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ruary." p. 195. In another place he mentions February, when the weather is coldest.
It is indeed said by Hasselquist, that flies are always to be found in Egypt. The same is observable in Great Britain : and we must necessarily expect to meet with them in a country above twenty degrees to the South. But still the time above mentioned, a' wintry month, was not the season for them to breed and swarm ; nor for frogs to multiply, and to cover the whole land: to have been in such numbers, that when they died, they lay in heaps; so that the whole country was polluted with the stench.
The change wrought in the waters of the Nile, when they were turned to blood, might in like manner by sceptics be imputed to a natural cause.
It is certain that the stream
It has been said, that in Egypt the days are at all times warm : and the earth has a constant verdure. However, Pocock tells us, that-in winter nights and mornings are very cold, p. 195. There were seven days in particular, which the Arabians called_Berd il Agiuż, or the cold of the old hag. They begin about the 7th of February, and continue till the 14th. The mornings are then very cold, the sky cloudy: and the winds are commonly boisterous. Vansleb, p. 22.
has sometimes a red colour ; and the same is said of the river · Adonis, near Biblus in Phenicia. But this appearance is always during violent inundations; when the rivers, by the exuberance of their waters, wash away ocre, and other minerals, from the sides of their banks. This circumstance in Egypt never happens but in summer; when the Nile is rising; at which times the waters are turbid. In Tybi, or January, the river is not only reduced to its channel ; but is ’ lower than in
any of the preceding months, and particularly pure and wholesome.
The same is observable in Machir, or February, the month immediately following. This change therefore mentioned by Moses, and its consequences, could not have been produced by any natural cause ; such as mineral tincture, and common pollution: the season of the year shews the contrary.
The three first judgments brought upon the land were experienced by the Israelites as well
* See Pocock, p. 199. The Nile red about June. Also p.
KEIMEN VOE απαντα διατελεει εων (ο Νειλος.) Herocί. 1. 2. c. 19. p. 112.
as by the Egyptians. They were not so grievous as those which succeeded. Yet they were sufficient to teach the inhabitants of Goshen, that there was no illusion in these mighty operations : which perhaps they might have suspected, had they not seen and felt, and borne some share in the evil. On the other hand, Pharaoh and his servants, when they saw God's people involved in the same calamities with themselves, might have fancied, that there was nothing particular in the judgments; and in consequence of it, not so distinctly seen to whom they were directed.
"How intolerable a plague flies can prove, may be known from places near lakes and pools, which have been on their account deserted, and rendered desolate. Such was the fate of Myuns in Ionia, Pausan. 1. 7. p. 527. and of Atarnæ. ibid. The inhabitants were forced to quit these cities, not being able to stand the flies and gnats with which they were pestered. Trajan was obliged to raise the siege of a city in Arabia, before which he had sat down, being driven away by the swarms of these insects. Dion Cassius, l. 68. p. 1145. The fly of Egypt seems to have been proverbial. Hence
says—The Lord shall hiss for the fly of Egypt, ch. vii. ver. 18. We are told by Moses--that the hornet drove out the Canaanite : by which we may infer, that before the coming of the Israelites several cities had been evacuated through the terror of this insect.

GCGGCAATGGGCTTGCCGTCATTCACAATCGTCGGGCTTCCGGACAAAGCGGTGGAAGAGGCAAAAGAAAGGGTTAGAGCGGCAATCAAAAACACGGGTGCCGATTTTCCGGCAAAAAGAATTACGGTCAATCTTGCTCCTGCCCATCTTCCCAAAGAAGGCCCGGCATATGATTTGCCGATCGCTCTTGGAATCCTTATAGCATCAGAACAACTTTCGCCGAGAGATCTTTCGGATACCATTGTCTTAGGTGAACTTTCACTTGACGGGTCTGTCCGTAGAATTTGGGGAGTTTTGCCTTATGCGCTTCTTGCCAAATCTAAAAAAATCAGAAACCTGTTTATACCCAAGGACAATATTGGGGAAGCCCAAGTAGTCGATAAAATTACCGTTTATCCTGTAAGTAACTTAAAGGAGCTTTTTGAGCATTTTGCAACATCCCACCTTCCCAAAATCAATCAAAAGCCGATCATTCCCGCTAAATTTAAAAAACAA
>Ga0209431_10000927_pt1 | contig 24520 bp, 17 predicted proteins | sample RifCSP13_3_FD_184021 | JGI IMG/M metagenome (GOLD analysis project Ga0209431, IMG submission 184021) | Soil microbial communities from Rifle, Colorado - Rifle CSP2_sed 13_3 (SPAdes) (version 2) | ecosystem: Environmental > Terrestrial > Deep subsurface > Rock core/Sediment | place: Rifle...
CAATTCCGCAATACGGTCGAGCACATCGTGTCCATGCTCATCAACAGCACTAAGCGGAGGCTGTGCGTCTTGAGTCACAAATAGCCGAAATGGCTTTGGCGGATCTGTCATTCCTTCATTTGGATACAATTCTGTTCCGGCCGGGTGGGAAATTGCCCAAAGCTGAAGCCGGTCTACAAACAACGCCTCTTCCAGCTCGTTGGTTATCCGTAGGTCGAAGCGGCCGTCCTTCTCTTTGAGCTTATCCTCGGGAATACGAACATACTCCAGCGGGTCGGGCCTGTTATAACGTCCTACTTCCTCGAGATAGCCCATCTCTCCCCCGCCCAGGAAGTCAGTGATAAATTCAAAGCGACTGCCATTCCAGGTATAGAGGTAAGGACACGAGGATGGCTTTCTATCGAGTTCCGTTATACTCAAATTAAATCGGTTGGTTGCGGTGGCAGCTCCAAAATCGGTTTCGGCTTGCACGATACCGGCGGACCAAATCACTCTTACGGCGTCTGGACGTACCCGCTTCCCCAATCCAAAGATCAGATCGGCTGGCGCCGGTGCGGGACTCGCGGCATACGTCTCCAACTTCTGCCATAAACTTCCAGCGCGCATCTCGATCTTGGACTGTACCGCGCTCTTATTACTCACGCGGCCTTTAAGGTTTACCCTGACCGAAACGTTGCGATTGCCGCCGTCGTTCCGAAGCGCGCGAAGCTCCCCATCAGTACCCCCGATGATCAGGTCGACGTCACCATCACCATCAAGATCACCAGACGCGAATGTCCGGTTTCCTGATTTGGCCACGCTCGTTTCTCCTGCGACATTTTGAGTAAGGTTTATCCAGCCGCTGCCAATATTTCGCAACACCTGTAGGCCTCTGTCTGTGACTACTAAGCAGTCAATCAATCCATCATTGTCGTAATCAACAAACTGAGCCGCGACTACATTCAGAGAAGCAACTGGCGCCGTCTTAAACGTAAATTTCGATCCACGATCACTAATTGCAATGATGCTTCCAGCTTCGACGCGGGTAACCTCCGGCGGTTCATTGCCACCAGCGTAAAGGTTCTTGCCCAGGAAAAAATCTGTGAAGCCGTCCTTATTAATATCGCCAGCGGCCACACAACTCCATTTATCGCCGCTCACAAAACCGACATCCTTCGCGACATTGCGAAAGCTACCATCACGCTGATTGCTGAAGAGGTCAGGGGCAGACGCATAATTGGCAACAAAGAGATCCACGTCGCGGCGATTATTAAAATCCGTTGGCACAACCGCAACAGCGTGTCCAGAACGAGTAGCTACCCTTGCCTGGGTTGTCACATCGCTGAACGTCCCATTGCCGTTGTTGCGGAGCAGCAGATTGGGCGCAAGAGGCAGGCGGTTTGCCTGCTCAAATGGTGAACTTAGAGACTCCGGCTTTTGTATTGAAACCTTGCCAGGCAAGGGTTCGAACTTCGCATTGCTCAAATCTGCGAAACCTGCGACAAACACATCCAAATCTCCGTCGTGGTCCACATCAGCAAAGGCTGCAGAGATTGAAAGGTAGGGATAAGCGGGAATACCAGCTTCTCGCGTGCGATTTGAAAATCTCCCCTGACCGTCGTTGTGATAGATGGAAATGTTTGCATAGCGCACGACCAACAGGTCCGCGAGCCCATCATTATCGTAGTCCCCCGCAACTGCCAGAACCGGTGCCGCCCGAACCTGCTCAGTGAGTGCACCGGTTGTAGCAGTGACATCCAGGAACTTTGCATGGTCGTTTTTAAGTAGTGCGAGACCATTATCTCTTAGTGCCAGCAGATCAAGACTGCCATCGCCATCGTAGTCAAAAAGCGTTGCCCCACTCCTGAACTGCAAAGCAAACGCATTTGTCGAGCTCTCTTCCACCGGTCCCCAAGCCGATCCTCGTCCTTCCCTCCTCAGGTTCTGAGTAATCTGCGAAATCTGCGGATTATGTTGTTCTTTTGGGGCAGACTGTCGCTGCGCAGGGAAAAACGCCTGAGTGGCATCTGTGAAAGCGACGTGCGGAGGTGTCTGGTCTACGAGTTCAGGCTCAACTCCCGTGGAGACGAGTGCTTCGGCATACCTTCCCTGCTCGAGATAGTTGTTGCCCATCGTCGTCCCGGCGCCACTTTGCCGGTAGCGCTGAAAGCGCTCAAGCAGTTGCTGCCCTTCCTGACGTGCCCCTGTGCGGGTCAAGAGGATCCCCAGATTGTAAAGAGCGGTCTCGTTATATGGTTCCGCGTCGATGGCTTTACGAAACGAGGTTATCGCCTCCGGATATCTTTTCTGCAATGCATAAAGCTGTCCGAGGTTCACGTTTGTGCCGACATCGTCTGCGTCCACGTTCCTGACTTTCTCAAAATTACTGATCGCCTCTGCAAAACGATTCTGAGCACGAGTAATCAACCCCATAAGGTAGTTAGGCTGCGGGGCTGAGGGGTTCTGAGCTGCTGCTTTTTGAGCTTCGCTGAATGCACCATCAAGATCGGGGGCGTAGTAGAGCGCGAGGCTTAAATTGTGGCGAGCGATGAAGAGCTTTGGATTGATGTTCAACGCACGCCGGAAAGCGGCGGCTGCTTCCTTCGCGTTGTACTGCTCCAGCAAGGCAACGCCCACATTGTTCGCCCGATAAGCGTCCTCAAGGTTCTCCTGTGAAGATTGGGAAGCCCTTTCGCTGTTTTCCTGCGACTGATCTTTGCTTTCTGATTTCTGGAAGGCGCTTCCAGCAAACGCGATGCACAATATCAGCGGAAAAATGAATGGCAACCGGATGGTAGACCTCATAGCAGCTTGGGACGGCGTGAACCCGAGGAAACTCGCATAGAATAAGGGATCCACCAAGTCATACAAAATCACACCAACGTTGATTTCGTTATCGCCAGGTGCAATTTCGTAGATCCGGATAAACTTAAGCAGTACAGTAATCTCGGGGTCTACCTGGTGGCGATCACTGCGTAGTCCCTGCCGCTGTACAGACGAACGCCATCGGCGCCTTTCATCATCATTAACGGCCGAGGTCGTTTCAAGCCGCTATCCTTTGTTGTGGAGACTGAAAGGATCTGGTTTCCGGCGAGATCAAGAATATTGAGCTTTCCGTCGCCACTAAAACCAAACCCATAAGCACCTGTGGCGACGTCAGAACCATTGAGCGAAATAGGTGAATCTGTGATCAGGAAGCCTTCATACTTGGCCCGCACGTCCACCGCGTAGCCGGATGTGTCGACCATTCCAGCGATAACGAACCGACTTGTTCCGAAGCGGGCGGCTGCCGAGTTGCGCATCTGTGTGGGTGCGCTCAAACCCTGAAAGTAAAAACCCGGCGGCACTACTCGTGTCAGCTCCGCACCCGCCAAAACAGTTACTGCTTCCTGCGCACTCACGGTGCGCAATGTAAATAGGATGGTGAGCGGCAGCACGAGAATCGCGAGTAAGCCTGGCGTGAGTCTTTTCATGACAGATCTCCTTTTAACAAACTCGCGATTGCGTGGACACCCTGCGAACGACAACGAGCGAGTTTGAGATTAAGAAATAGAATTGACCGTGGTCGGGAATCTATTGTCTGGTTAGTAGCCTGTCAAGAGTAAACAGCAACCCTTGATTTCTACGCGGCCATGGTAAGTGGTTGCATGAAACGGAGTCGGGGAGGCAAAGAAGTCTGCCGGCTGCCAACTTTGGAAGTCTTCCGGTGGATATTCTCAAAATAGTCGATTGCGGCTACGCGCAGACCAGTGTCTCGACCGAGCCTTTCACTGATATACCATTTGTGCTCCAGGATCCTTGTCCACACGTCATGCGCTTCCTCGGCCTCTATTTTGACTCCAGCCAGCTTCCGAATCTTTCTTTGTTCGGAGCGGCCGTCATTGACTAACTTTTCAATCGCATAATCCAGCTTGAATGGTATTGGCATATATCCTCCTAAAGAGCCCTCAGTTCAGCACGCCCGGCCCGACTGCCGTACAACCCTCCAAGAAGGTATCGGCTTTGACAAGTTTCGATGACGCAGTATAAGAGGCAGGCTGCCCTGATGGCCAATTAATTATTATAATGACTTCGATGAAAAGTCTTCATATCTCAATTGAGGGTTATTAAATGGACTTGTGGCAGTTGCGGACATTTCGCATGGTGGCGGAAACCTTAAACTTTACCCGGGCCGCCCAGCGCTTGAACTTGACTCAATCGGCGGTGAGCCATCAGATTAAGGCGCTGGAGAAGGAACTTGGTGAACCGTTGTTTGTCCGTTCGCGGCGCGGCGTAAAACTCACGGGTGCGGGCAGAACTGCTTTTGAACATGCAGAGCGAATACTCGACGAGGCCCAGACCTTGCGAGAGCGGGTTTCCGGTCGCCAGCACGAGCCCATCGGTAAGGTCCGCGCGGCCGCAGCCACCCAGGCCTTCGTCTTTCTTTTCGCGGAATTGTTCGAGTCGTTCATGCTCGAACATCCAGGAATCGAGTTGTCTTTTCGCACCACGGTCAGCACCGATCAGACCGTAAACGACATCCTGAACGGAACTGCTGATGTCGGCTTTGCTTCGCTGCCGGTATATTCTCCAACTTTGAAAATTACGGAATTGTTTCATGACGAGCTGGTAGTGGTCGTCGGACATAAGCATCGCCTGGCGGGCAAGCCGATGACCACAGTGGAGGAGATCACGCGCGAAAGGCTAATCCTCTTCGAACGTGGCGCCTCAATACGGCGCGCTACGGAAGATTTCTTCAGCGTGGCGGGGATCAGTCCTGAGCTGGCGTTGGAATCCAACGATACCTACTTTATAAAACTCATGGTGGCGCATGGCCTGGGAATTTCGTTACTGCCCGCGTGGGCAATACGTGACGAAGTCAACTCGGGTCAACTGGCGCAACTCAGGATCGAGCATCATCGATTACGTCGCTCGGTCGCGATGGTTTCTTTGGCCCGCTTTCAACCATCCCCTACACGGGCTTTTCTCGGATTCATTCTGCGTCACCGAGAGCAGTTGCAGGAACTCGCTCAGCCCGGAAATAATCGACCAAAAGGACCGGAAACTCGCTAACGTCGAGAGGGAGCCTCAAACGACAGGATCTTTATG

Μυων (or rather μυιων) πληθος ανεσησε Μεyapeas, Peondutas de gørxes. Ælian de Animal. 1. 11. c. 28. p. 641.
Hence the scope of Providence would have been defeated It therefore pleased God in the plague of flies, and in those which came after, to separate the land of his own people : and preserve them from these evils.---! I will sever in that day the land of Goshen, in which my people dwell, that no swarms of flies shall be there ; to the end thou mayest know that I am the Lord in the midst of the earth. And I will put a division between my people and thy people : to-morrow shall this sign be.---The Israelites having experienced the former evils must have been more intimately affected with this immunity, by which they were distinguished. And they must in consequence of it have been more ready to follow their great leader ; who was the immediate agent of Providence both to punish, and to preserve.
! Exod. c. viii. v. 22. The land of Goshen was part of that nome, called afterwards Heliopolis, which had been deserted by the shepherds, and lay vacant, when the children of Israel came into Egypt. It was a tongue-like piece of land, where the Nile nrst divided at a place called Cercasora. Said, or Upper Egypt, lay above ; and Mesre, or Lower Egypt, was in a line downward. Nothing but a miracle could have preserved this intermediate land from flies, which swarmed both above and below.
THE FIFTH PLAGUE,
MURRAIN OF BEASTS.
Exodus, Chap. ix.
Then the Lord said unto Moses, Go in unto Pharaoh, and tell him, Thus saith the Lord God of the Hebrews, Let my people go, that they may serve me.
For if thou refuse to let them go, and wilt hold them still,
V. 3. Behold, the hand of the Lord is upon thy cattle which is in the field, upon the horses, upon the asses, upon the camels, upon the oxen, and upon the sheep: there shall be a very grievous murrain.
V. 4. And the Lord shall sever between the cattle of Israel, and the cattle of Egypt: and there shall nothing die of all that is the children's of Israel.
V. 5. And the Lord appointed a set time, saying, To-morrow the Lord shall do this thing in the land. V. 6. And the Lord did that thing on the
and all the cattle of Egypt died: but of the cattle of the children of Israel died not one.